Money in Elections Doesn’t Mean Much: Lobbyist Money Does

 Posted:  October 6, 2014

There has been a lot of effort expended by Tom Udall and crew to tie money in politics with depriving voters of a chance to have a say. In fact, Tom Udall has been conspicuous in supporting a Constitutional amendment to give Congress the responsibility to patrol money in elections and try to control which parties and politicians get money and how much. It is his contention that the rich are buying elections and buying influence.

While this might seem to be a true statement, the facts don’t bear it out. Politicians are spending more and more on getting elected and thus keeping challengers from competing because they can’t raise the sums of money the incumbents do, voters are voting not to vote.

As the cost of elections goes up, voter turnout is barely increasing. Between 1998 and 2010 the cost of getting elected rose 100% but voter turnout rose only 3%.

So, we could conclude that taking money out of politics will dampen the turnout even more.

We could also conclude that all the furor is silly because all this money spent is not convincing anyone that getting out to vote is all that important. Why should we be concerned about voters being influenced when they are not even going to the polls?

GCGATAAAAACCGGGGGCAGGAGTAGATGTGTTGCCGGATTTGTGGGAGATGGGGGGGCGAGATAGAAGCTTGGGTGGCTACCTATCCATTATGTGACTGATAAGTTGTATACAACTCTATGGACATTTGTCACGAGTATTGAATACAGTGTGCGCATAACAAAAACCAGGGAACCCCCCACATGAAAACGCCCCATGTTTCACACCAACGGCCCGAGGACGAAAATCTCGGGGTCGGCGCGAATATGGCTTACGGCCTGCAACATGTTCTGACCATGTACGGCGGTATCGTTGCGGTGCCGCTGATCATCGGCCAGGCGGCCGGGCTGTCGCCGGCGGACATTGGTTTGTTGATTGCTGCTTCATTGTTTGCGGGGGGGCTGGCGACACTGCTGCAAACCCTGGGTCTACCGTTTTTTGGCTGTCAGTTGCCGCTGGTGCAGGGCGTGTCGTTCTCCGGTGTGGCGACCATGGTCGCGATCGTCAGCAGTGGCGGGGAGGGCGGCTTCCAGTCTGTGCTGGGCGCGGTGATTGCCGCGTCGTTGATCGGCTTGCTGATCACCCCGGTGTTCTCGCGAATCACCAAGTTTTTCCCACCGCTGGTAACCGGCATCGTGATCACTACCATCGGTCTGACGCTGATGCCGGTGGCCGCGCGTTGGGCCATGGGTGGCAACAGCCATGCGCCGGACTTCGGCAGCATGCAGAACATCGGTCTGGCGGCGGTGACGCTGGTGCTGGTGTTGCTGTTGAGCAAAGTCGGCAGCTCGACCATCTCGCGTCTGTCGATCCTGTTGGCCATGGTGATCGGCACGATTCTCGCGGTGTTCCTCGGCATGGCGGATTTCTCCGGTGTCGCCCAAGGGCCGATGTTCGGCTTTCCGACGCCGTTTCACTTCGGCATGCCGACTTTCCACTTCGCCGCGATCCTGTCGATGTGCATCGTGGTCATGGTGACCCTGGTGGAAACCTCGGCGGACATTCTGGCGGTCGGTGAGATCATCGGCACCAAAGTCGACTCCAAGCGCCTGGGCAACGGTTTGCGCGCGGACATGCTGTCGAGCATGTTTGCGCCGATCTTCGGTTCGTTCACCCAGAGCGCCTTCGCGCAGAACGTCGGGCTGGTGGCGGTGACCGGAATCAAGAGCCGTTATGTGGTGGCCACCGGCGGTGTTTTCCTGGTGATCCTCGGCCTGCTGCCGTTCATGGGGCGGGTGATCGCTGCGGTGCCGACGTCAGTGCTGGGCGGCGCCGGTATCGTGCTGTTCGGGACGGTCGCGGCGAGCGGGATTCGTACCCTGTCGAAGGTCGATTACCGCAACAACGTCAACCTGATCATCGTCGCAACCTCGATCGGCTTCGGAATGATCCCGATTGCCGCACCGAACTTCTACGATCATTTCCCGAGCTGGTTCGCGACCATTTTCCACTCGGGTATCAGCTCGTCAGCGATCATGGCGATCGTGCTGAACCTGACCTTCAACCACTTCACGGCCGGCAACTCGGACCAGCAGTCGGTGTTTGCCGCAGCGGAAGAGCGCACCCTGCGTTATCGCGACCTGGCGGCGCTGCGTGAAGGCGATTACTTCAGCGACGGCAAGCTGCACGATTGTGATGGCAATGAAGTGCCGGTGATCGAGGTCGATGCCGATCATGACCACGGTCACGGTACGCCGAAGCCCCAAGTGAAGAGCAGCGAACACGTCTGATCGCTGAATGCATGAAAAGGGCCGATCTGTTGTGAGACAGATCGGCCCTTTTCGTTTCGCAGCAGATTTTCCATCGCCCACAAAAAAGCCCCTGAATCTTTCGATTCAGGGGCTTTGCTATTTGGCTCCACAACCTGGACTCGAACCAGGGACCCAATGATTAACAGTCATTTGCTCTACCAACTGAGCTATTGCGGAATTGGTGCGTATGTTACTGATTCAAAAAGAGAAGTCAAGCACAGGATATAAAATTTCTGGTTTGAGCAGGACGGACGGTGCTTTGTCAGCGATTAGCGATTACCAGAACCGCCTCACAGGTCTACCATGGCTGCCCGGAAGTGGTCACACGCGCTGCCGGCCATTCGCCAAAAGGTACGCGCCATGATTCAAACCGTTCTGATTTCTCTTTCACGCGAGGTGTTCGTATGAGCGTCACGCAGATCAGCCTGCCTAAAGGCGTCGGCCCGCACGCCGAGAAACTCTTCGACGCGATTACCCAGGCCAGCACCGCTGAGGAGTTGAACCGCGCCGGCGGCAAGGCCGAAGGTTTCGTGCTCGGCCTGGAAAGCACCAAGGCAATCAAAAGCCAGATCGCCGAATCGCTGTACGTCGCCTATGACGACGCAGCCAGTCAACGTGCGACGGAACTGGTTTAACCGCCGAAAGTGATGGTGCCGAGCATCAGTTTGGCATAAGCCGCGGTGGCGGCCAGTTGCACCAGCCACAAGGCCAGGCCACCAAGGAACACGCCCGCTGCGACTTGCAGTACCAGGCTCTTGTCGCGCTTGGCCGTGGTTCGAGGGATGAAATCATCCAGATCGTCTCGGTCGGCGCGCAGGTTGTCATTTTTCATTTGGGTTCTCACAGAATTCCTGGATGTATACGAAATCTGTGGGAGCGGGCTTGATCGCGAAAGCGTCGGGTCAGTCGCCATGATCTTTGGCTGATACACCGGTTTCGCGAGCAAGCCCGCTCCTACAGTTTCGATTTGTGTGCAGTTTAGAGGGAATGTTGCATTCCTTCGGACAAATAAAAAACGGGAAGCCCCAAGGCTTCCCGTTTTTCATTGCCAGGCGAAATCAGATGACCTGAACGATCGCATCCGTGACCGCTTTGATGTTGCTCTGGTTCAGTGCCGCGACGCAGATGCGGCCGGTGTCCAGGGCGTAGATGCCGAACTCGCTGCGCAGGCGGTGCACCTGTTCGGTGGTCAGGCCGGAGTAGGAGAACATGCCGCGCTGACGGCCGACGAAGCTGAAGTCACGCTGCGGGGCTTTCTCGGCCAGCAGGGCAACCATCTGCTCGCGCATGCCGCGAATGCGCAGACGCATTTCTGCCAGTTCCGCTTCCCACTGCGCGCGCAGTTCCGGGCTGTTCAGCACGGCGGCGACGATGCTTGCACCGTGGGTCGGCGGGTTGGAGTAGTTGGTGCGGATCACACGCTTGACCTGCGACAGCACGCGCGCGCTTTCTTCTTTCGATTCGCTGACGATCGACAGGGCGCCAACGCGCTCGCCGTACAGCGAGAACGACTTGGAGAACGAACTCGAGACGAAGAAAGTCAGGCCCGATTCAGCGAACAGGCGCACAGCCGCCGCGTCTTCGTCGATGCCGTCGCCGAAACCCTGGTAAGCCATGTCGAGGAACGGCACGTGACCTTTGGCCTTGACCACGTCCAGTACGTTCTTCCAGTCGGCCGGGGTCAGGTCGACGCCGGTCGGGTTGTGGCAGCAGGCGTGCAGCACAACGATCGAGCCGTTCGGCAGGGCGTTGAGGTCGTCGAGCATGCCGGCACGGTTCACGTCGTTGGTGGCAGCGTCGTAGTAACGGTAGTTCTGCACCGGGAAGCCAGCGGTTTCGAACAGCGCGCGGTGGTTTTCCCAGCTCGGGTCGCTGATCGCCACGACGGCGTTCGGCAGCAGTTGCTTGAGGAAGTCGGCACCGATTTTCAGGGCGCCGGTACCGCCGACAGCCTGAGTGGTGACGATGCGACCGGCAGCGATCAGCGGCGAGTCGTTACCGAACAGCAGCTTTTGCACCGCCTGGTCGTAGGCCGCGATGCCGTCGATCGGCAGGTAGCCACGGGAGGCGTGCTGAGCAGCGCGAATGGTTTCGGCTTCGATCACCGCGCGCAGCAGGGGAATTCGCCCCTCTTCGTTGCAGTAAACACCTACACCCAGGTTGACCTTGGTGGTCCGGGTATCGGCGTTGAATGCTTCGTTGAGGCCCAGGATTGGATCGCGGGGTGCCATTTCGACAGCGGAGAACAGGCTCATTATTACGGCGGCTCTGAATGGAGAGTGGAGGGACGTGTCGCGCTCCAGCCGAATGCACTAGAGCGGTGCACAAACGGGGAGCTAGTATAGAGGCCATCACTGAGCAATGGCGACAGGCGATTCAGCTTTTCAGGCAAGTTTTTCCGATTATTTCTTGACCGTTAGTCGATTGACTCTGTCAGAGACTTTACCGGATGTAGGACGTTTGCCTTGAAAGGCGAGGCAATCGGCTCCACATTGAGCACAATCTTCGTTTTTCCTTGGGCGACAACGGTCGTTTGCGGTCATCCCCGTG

Of far more interest to us is the fact that legislators routinely receive money from lobbyists prior to all big bills they vote for. They get this money from both sides of the issue and can use this money to enrichen their campaign chest. The longer they are in Congress the more money they have and the more unbeatable they are.

We would pay more deference to Tom Udall if he proposed a law that said Congressmen could not accept any more money from lobbyists – period.

Until he does something like that, he is just a grandstander, a pretender, and an incumbent who wants to improve his re-election odds.

Full article here >>>.

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